0.71 (7.0) 5.1 (7.0)  0.94 (7.0) 4.0 (7.0)
Vmax (pH)  130 (6.0) 97 (5.0)  100 (6.0)  45 (6.5)
 140 (7.0) 79 (7.0) 78 (7.0)  35 (7.0)

Abbreviations: N, normal Michaelis-Menten kinetics; S, sigmoidal kinetics. SvePDC was purified from E. coli Rosetta(DE3)(pRARE, pJAM419).

These results indicate that all three Gram-negative PDCs have an amino acid residue(s) that enables the enzyme to more efficiently bind pyruvate when protonated (at the pH optimum) than deprotonated (neutral pH). However, the protonated state of this residue does not influence the overall rate of decarboxylation. Because the changes in Km for the Gram-negative PDCs were observed between pH values of 5 to 7, it is possible that the residue involved in modulating substrate binding for all three enzymes is a histidine. The pKa for free histidine is 6.04; whereas, the pKa for pyruvate as well as the other ionizable amino acid residues (i.e. Asp, Glu, Lys, and Arg) does not fall within this pH range.

Protonation of one or more histidines is important to facilitate substrate binding by forming an ion pair with the carboxyl group of pyruvate or by making the active site more substrate accessible. It is also possible that a different residue(s) is involved modulating substrate binding; however, its pKa is modified by the polypeptide environment.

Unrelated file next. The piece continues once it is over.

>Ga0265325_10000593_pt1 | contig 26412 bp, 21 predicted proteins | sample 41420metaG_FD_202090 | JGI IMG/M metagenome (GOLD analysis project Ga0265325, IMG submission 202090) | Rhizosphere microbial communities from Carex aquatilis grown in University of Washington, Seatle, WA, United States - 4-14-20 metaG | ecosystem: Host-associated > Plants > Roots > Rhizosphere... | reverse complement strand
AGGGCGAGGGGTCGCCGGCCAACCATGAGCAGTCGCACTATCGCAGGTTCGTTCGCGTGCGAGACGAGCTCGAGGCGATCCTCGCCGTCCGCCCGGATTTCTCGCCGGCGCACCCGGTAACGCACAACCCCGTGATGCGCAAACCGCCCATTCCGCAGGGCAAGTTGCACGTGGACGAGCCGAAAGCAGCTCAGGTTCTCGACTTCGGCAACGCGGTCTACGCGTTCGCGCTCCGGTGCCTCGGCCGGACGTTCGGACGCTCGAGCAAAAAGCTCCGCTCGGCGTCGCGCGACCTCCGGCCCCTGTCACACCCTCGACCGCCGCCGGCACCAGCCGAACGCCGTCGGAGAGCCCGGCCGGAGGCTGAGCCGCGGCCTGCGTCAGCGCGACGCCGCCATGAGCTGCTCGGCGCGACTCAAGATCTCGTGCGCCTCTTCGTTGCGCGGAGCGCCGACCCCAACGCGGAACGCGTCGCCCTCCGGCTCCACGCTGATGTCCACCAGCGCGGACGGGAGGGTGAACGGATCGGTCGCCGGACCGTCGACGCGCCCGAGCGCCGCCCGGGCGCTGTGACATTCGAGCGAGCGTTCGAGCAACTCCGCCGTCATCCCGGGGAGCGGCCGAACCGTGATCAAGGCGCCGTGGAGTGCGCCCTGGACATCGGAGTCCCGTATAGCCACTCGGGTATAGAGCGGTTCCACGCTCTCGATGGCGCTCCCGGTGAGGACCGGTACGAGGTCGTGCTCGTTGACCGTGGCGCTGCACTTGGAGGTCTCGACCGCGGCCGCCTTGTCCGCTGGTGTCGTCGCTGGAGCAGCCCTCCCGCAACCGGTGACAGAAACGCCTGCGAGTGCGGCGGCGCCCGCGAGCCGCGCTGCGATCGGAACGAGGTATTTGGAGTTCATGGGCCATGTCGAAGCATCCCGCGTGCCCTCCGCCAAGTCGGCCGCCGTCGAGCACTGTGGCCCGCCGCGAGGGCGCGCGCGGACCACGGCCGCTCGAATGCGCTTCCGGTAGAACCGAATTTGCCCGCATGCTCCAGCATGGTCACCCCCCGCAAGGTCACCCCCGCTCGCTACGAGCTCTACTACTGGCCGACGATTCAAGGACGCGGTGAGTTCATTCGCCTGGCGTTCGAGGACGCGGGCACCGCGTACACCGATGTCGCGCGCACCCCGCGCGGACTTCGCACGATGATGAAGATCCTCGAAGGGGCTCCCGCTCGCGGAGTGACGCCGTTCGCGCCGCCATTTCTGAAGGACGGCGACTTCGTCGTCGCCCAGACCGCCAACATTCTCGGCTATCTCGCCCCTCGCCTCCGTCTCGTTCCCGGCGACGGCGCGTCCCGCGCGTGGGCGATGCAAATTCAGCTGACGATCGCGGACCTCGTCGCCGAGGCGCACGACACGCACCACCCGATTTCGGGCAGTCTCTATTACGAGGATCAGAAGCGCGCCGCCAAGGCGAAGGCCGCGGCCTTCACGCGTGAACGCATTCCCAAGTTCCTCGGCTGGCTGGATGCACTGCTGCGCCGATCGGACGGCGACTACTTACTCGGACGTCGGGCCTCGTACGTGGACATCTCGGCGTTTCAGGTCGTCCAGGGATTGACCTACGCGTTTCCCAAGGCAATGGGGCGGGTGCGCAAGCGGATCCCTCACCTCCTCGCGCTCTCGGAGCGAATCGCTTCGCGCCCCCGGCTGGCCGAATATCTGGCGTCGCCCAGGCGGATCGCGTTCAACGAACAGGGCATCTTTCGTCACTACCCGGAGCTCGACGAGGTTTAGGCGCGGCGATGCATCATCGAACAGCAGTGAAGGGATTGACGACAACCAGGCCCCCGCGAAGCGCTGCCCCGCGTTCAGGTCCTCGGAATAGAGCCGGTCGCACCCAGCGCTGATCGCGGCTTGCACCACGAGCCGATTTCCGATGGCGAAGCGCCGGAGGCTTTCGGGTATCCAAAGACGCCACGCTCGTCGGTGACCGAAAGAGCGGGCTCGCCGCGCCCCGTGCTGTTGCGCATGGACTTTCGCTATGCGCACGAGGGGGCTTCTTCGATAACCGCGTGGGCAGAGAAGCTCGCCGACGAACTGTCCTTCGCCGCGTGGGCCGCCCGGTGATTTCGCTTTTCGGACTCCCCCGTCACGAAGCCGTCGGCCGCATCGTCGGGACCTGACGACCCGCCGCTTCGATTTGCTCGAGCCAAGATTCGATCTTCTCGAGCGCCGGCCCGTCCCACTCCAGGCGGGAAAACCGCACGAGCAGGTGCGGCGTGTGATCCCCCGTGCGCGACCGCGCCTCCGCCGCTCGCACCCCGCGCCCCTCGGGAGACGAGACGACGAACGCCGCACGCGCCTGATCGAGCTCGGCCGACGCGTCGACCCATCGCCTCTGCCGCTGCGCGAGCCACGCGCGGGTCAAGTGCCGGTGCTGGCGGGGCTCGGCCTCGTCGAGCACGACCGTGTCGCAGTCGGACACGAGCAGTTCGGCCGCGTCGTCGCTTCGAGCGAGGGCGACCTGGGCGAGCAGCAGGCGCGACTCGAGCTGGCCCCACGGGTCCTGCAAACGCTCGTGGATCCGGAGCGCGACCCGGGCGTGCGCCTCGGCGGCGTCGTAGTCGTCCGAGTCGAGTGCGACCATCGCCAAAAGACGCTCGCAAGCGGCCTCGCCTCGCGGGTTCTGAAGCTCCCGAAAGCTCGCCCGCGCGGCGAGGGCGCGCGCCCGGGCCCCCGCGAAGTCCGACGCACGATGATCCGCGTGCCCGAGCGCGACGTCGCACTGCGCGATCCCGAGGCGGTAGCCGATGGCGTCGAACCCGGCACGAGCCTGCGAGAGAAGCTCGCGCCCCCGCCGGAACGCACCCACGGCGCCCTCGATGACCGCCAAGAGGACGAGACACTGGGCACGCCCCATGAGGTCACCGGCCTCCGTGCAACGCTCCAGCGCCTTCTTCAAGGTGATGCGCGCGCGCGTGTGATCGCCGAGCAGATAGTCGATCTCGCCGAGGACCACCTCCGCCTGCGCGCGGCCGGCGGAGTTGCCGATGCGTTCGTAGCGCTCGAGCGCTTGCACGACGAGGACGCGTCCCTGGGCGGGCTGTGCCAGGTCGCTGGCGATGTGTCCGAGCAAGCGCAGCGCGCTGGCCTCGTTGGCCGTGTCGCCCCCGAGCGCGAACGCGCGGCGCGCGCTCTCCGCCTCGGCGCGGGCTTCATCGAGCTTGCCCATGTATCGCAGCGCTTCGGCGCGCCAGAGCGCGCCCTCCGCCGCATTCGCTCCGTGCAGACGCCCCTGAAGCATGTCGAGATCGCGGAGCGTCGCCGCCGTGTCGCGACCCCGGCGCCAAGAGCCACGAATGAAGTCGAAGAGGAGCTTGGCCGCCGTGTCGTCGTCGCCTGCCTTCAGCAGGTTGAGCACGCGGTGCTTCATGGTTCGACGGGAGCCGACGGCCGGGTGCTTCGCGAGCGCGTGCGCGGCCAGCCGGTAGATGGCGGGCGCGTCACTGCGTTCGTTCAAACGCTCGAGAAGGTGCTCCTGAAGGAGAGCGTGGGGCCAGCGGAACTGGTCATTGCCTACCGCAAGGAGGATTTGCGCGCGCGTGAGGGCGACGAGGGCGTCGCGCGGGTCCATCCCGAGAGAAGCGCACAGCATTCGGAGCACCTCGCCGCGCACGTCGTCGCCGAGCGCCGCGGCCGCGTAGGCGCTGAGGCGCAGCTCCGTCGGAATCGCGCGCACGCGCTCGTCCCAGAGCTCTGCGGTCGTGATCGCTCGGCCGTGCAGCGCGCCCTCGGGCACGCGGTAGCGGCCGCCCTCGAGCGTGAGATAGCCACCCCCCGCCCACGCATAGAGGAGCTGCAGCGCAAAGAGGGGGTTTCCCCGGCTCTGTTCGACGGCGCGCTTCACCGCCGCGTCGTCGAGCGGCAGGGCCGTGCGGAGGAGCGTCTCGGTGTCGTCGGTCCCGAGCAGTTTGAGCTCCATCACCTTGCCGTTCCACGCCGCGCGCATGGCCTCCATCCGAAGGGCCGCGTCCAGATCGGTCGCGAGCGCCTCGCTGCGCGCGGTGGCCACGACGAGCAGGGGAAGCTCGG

The effect of pH on kcat/Km compared to kcat for the PDC enzyme of Z. mobilis was determined using titration curves with pKa values estimated at 6.23 to 6.45 for the residue involved in modulating substrate binding (21, 43). The deprotonation of His113 has been indicated to lead to conformational changes that result in a flexible loop (residues 105 to 112) to close over the active site during catalysis (43). Both His113 and His114 are conserved in all PDC polypeptides that have been characterized. Thus, His113 is a logical candidate for the observed pH-dependent changes in Km observed for all three Gram-negative PDCs. However, five crucial residues with ionizable side-chains protruding into the active site of Z. mobilis PDC (Asp27, Glu50, His113, His114, and Glu473) were modified to residues that were non-ionizable or had altered pKa values (21). The pH-dependence of kcat/Km was relatively unaffected by these modifications indicating that these residues, including His113, is not involved. Importantly, in this same study modification of His113 to a residue with significantly higher pKa value (i.e. Arg and Lys) increased the affinity of ZmoPDC for pyruvate by over 20-fold.